In general, the incidence of adverse reactions correlates with the dose and duration of metoclopramide administration. The following reactions have been reported, although in most instances, data do not permit an estimate of frequency.
Restlessness, drowsiness, fatigue and lassitude may occur in patients receiving the recommended prescribed dosage of metoclopramide injection. Insomnia, headache, confusion, dizziness, or mental depression with suicidal ideation also may occur (see WARNINGS). In cancer chemotherapy patients being treated with 1 to 2 mg/kg per dose, incidence of drowsiness is about 70%. There are isolated reports of convulsive seizures without a clear-cut relationship to metoclopramide. Rarely, hallucinations have been reported.
Acute dystonic reactions, the most common type of EPS associated with metoclopramide, occur in approximately 0.2% of patients (1 in 500) treated with 30 to 40 mg of metoclopramide per day. In cancer chemotherapy patients receiving 1 to 2 mg/kg per dose, the incidence is 2% in patients over the ages of 30 to 35, and 25% or higher in pediatric patients and adult patients less than 30 years of age who have not had prophylactic administration of diphenhydramine. Symptoms include involuntary movements of limbs, facial grimacing, torticollis, oculogyric crisis, rhythmic protrusion of tongue, bulbar type of speech, trismus, opisthotonus (tetanus-like reactions) and rarely, stridor and dyspnea, possibly due to laryngospasm; ordinarily these symptoms are readily reversed by diphenhydramine (see WARNINGS).
Parkinsonian-like symptoms may include bradykinesia, tremor, cogwheel rigidity, mask-like facies (see WARNINGS).
Tardive dyskinesia most frequently is characterized by involuntary movements of the tongue, face, mouth or jaw, and sometimes by involuntary movements of the trunk and/or extremities; movements may be choreoathetotic in appearance (see WARNINGS).
Motor restlessness (akathisia) may consist of feelings of anxiety, agitation, jitteriness, and insomnia, as well as inability to sit still, pacing, and foot tapping. These symptoms may disappear spontaneously or respond to a reduction in dosage.
Rare occurrences of neuroleptic malignant syndrome (NMS) have been reported. This potentially fatal syndrome is comprised of the symptom complex of hyperthermia, muscular rigidity, altered consciousness, and autonomic instability (see WARNINGS).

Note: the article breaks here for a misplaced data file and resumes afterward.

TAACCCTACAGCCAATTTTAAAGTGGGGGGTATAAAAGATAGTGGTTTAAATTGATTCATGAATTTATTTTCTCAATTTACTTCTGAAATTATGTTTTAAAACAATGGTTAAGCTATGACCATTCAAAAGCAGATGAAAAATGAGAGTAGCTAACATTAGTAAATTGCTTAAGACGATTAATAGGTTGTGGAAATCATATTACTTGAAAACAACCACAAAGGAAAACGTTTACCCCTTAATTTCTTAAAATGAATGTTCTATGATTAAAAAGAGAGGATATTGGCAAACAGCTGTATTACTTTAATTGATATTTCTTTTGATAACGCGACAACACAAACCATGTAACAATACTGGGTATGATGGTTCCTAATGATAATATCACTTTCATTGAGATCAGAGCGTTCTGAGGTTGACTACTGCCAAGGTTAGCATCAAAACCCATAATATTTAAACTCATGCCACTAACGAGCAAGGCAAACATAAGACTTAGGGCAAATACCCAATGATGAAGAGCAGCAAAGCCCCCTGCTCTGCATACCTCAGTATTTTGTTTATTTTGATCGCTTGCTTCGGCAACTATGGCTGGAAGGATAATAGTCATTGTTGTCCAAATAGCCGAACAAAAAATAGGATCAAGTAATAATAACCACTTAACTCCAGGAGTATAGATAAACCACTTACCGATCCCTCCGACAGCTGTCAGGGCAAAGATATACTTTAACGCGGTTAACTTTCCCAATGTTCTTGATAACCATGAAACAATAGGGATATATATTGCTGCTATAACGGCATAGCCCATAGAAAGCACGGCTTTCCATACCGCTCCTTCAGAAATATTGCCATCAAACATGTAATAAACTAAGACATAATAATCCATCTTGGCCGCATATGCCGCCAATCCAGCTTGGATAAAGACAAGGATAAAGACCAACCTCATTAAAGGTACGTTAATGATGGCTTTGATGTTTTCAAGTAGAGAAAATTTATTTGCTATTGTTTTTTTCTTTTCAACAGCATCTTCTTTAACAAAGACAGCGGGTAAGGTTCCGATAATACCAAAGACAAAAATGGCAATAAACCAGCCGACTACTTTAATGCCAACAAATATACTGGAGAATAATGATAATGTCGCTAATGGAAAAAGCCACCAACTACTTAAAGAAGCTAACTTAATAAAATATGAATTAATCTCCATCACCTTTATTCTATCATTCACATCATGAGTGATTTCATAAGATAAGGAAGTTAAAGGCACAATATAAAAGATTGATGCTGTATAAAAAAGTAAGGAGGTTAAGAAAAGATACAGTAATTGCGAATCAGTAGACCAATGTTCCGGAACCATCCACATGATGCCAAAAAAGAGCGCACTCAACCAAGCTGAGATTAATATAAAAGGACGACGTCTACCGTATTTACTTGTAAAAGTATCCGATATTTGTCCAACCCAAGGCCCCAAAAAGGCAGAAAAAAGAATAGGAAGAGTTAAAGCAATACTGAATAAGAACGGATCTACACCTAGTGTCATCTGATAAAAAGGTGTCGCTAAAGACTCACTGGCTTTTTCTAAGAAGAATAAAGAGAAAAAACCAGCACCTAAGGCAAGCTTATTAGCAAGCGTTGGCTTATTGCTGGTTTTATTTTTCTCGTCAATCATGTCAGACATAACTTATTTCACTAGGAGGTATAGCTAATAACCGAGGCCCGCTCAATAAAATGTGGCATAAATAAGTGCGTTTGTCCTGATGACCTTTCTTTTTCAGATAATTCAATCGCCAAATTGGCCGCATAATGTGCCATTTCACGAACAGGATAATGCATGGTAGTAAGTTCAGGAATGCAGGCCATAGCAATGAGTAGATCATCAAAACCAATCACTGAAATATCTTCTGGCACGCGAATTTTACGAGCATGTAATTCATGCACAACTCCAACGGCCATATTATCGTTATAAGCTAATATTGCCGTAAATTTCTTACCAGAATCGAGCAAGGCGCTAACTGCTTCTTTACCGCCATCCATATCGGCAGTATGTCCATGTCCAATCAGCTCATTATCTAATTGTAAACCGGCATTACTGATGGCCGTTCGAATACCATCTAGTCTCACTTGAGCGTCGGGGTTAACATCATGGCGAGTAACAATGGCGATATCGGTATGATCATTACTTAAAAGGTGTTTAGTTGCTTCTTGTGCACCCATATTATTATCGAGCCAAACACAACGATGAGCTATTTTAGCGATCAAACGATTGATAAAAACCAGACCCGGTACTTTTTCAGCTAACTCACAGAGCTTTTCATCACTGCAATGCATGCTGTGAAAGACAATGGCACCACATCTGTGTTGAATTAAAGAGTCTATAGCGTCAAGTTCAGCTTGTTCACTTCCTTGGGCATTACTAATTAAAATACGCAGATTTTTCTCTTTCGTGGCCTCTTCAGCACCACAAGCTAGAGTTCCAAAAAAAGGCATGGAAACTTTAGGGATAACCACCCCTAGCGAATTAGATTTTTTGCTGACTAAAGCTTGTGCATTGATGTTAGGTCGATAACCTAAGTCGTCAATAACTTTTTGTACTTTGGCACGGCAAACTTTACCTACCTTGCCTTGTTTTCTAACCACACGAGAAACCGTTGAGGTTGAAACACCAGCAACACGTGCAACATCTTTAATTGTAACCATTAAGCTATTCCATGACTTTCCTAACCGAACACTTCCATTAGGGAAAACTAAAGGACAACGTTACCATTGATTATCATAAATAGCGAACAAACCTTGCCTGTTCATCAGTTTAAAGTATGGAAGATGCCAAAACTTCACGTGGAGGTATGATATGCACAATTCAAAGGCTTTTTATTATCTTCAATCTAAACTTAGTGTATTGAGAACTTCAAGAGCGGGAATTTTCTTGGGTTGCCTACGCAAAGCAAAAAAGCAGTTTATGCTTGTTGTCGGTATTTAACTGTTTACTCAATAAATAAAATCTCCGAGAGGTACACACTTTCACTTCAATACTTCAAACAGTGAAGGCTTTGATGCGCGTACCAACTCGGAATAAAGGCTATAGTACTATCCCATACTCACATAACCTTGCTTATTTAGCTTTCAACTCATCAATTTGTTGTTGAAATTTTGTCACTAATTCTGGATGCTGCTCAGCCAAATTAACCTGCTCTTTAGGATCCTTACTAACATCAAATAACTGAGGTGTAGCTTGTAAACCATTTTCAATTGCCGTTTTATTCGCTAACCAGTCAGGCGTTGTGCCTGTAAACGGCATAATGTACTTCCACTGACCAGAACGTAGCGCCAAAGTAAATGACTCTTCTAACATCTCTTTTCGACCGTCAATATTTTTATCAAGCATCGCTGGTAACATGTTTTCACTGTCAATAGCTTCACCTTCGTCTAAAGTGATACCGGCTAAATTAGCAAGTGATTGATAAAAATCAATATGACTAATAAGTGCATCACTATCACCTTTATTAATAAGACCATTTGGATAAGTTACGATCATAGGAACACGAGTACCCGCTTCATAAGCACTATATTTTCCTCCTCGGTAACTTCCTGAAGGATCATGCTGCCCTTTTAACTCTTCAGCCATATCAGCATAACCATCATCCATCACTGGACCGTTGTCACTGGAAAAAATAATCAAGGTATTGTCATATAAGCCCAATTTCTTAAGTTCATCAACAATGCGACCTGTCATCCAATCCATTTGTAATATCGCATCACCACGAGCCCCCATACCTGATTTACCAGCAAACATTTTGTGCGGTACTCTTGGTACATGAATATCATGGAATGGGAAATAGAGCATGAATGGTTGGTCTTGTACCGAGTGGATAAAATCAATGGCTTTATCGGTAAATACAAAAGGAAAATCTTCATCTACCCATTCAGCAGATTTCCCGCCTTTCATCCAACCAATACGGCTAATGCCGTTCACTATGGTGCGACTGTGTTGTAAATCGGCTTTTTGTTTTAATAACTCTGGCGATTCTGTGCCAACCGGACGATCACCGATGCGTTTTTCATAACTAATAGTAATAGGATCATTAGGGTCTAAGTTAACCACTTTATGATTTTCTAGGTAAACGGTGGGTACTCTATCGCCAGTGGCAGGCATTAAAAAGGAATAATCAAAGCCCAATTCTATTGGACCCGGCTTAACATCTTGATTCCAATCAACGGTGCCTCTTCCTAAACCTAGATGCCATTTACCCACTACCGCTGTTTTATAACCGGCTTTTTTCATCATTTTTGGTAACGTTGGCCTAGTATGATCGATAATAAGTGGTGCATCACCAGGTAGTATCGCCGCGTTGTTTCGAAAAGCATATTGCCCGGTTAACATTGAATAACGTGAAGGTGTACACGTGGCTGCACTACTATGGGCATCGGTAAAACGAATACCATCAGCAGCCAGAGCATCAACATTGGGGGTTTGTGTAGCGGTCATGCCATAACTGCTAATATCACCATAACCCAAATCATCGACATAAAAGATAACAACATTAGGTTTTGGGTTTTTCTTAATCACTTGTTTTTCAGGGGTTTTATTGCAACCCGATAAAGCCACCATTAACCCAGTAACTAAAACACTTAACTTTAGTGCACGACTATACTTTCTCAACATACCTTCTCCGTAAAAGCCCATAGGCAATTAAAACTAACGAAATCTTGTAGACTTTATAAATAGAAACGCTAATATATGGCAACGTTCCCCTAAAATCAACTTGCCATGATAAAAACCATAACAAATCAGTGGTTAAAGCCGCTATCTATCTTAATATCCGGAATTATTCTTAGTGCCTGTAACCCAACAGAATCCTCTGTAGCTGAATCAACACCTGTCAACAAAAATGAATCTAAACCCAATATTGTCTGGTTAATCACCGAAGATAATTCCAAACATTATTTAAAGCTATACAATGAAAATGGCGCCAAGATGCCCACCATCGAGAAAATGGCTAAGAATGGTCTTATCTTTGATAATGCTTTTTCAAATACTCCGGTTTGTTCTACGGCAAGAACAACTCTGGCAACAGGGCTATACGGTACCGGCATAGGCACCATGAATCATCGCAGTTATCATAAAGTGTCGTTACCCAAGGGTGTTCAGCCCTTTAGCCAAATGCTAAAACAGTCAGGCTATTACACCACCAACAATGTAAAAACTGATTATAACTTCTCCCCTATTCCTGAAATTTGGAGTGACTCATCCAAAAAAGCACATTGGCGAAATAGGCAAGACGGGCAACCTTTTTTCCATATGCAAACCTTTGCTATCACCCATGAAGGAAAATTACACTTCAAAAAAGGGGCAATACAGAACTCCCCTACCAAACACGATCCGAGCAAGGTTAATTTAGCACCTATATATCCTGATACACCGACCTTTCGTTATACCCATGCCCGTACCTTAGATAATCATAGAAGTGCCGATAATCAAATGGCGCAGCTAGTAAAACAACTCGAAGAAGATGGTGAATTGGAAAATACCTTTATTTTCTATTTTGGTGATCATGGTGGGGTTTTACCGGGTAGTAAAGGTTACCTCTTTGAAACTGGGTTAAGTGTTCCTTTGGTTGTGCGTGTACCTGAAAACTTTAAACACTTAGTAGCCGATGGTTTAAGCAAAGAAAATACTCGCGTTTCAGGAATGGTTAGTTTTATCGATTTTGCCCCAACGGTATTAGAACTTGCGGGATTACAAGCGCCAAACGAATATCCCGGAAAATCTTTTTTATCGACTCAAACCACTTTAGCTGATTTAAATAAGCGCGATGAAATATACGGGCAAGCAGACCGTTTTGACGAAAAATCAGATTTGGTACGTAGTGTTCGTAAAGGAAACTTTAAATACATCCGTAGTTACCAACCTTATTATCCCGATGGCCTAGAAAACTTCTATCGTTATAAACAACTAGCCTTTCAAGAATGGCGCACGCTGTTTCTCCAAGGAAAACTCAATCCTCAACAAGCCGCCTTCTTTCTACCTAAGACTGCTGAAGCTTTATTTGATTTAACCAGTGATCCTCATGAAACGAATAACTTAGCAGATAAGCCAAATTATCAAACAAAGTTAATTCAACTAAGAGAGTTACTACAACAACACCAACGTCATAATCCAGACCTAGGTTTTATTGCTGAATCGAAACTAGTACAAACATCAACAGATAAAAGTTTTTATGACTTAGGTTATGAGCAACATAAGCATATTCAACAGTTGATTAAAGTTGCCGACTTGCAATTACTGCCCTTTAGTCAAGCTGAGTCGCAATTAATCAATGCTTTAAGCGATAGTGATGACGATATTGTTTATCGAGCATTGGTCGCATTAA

Galactorrhea, amenorrhea, gynecomastia, impotence secondary to hyperprolactinemia (see PRECAUTIONS). Fluid retention secondary to transient elevation of aldosterone (see CLINICAL PHARMACOLOGY).
Hypotension, hypertension, supraventricular tachycardia, bradycardia, fluid retention, acute congestive heart failure, and possible atrioventricular (AV) block (see CONTRAINDICATIONS and PRECAUTIONS).
Nausea and bowel disturbances, primarily diarrhea.
Rarely, cases of hepatotoxicity, characterized by such findings as jaundice and altered liver function tests, when metoclopramide was administered with other drugs with known hepatotoxic potential.
Urinary frequency and incontinence.
A few cases of neutropenia, leukopenia, or agranulocytosis, generally without a clear-cut relationship to metoclopramide. Methemoglobinemia, in adults and especially with overdosage in neonates (see OVERDOSAGE). Sulfhemoglobinemia in adults.
A few cases of rash, urticaria, or bronchospasm, especially in patients with a history of asthma. Rarely, angioneurotic edema, including glossal or laryngeal edema.
Visual disturbances, Porphyria.
Transient flushing of the face and upper body, without alterations in vital signs, following high doses intravenously.
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